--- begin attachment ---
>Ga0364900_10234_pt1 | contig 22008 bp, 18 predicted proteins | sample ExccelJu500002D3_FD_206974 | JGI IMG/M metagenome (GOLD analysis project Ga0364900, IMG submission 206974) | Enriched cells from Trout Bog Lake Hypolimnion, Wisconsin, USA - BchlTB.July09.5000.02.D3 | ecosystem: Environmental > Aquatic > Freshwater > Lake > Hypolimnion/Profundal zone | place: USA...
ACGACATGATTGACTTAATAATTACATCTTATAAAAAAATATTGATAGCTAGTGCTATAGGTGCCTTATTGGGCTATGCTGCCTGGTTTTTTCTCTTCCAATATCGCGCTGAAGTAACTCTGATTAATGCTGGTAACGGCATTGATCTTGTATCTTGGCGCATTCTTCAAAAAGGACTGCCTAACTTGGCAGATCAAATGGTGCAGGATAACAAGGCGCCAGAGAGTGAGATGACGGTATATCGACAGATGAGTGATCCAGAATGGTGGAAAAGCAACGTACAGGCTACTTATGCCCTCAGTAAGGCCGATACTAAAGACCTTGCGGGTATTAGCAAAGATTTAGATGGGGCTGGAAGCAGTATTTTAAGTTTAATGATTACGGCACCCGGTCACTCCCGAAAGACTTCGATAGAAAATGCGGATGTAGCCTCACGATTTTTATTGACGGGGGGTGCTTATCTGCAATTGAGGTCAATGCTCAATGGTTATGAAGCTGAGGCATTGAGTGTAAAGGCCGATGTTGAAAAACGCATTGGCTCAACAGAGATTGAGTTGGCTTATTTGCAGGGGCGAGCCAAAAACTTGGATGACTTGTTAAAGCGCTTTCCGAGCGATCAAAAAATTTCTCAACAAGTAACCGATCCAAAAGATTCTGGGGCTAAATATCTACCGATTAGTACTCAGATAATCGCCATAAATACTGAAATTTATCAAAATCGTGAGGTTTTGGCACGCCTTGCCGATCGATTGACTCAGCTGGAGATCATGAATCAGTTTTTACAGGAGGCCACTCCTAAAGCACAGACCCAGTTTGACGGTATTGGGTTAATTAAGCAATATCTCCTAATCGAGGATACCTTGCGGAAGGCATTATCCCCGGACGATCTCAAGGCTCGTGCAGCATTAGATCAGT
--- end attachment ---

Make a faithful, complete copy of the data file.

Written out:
>Ga0364900_10234_pt1 | contig 22008 bp, 18 predicted proteins | sample ExccelJu500002D3_FD_206974 | JGI IMG/M metagenome (GOLD analysis project Ga0364900, IMG submission 206974) | Enriched cells from Trout Bog Lake Hypolimnion, Wisconsin, USA - BchlTB.July09.5000.02.D3 | ecosystem: Environmental > Aquatic > Freshwater > Lake > Hypolimnion/Profundal zone | place: USA...
ACGACATGATTGACTTAATAATTACATCTTATAAAAAAATATTGATAGCTAGTGCTATAGGTGCCTTATTGGGCTATGCTGCCTGGTTTTTTCTCTTCCAATATCGCGCTGAAGTAACTCTGATTAATGCTGGTAACGGCATTGATCTTGTATCTTGGCGCATTCTTCAAAAAGGACTGCCTAACTTGGCAGATCAAATGGTGCAGGATAACAAGGCGCCAGAGAGTGAGATGACGGTATATCGACAGATGAGTGATCCAGAATGGTGGAAAAGCAACGTACAGGCTACTTATGCCCTCAGTAAGGCCGATACTAAAGACCTTGCGGGTATTAGCAAAGATTTAGATGGGGCTGGAAGCAGTATTTTAAGTTTAATGATTACGGCACCCGGTCACTCCCGAAAGACTTCGATAGAAAATGCGGATGTAGCCTCACGATTTTTATTGACGGGGGGTGCTTATCTGCAATTGAGGTCAATGCTCAATGGTTATGAAGCTGAGGCATTGAGTGTAAAGGCCGATGTTGAAAAACGCATTGGCTCAACAGAGATTGAGTTGGCTTATTTGCAGGGGCGAGCCAAAAACTTGGATGACTTGTTAAAGCGCTTTCCGAGCGATCAAAAAATTTCTCAACAAGTAACCGATCCAAAAGATTCTGGGGCTAAATATCTACCGATTAGTACTCAGATAATCGCCATAAATACTGAAATTTATCAAAATCGTGAGGTTTTGGCACGCCTTGCCGATCGATTGACTCAGCTGGAGATCATGAATCAGTTTTTACAGGAGGCCACTCCTAAAGCACAGACCCAGTTTGACGGTATTGGGTTAATTAAGCAATATCTCCTAATCGAGGATACCTTGCGGAAGGCATTATCCCCGGACGATCTCAAGGCTCGTGCAGCATTAGATCAGT